With the completion of the human genome sequence, we now have access to more information than ever before about our genetic make-up. The human genome contains 3 billion base pairs of DNA, encoding an estimated 25,000 genes, which are the basic units of heredity. This course addresses topics such as what are genes, how are they identified and how does knowledge about genes impact society at large. One focus is how this information is used to understand and treat human diseases. Starting from media reports in which given genes have been identified that cause certain diseases, students examine the original scientific research that underlies these claims. In so doing, students explore the basic concepts that explain the genetic foundations of complex traits. Building on this, the significance of genomic research for understanding human biology, and the social consequences that may result from it, are discussed. Evaluation is based on class discussions, oral presentations and written essays.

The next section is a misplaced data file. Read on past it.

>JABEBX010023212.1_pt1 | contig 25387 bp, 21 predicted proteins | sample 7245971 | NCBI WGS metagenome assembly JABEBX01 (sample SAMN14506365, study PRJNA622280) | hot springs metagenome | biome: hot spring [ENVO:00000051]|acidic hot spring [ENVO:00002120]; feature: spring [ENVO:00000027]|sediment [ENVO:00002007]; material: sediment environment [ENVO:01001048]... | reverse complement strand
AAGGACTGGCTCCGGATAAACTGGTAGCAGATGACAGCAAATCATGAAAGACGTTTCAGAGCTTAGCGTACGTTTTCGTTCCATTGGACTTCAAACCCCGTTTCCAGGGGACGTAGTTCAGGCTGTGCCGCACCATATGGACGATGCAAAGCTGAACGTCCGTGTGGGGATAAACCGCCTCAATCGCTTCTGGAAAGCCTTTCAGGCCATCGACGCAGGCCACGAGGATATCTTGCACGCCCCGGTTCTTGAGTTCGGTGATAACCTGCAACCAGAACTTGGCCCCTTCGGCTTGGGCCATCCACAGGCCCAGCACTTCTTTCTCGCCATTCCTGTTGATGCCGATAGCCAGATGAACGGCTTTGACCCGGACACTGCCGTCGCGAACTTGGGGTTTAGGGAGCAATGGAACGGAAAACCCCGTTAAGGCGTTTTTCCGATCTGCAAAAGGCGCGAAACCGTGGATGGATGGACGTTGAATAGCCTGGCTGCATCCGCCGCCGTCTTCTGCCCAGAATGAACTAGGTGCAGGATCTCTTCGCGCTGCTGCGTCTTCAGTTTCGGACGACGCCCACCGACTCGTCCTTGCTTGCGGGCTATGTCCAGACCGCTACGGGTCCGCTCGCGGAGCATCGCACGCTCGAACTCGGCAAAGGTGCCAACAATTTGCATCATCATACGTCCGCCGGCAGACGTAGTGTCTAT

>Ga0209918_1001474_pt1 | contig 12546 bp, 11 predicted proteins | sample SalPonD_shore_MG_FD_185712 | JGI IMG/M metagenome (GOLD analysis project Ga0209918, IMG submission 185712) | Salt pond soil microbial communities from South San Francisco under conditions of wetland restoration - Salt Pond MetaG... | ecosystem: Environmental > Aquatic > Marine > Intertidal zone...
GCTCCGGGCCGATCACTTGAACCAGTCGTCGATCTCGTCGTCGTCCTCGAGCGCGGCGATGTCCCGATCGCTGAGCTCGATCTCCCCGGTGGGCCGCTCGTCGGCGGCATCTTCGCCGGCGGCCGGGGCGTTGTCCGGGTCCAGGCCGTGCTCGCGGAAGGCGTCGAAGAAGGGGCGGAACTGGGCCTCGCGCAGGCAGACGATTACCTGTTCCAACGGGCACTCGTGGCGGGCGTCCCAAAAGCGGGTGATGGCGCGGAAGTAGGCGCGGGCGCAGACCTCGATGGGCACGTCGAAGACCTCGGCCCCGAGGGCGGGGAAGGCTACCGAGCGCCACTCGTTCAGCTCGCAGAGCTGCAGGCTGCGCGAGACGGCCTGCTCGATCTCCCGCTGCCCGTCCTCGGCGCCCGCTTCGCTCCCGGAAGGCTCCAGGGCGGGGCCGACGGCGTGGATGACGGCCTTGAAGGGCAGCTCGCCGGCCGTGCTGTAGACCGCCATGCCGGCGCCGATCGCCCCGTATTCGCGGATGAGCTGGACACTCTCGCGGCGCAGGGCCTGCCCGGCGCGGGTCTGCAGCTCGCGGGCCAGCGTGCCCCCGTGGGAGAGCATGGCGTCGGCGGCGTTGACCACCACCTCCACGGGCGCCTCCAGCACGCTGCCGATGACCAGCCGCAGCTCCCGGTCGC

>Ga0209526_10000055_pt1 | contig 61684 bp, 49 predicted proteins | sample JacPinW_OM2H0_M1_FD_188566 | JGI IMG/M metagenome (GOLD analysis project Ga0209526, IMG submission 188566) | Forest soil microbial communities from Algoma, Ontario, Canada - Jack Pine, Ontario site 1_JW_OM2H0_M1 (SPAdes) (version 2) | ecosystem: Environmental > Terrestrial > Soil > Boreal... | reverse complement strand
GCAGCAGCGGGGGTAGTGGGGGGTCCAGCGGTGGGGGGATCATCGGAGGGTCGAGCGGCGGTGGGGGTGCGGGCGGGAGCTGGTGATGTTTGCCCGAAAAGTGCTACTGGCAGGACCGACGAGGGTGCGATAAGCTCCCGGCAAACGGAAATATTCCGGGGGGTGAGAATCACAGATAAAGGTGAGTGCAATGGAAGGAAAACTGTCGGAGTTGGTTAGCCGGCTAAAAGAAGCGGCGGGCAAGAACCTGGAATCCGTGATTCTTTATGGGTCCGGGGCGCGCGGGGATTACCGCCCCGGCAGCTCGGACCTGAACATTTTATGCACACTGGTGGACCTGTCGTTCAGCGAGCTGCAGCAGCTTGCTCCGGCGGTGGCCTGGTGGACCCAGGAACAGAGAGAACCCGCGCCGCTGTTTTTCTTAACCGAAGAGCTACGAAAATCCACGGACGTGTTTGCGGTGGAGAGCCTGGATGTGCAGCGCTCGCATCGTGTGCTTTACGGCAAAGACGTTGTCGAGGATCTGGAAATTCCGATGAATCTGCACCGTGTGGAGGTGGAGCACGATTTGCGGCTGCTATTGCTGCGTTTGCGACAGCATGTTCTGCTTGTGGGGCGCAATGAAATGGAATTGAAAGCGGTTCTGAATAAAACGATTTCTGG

Instructor: A. Bruce, Cell and Systems Biology
Breadth category: 4 Living Things and Their Environment

LTE 199H1S: Living Thing and Their Environment (4): 2017 Winter Offerings

LTE 199H1S | Section L0121
LTE 199H1S | Section L0122
                                                              

Human Evolution and Ecology
Learn about the evolution and ecology of humans and other species. Through discussion, scientific literature research, seminal readings, written reports and presentations you will discover scientific answers to questions such as (topics vary among years): How did life originate? Why are there so many species? Where did humans come from? Will humans become extinct? How can we explain human DNA and human brain size? Need we worry about climate change? What is causing the sixth extinction crisis? Are there ecological limits to human population size? What will life be like in the Anthropocene? Are humans still evolving?
Exclusion: Grade 12 Biology

Instructor: M. Gross, Ecology & Evolutionary Biology
Breadth category: 4 Living Things and Their Environment

LTE 199H1S | Section L0361                                                             

Psychology and the History of Drug Use and Abuse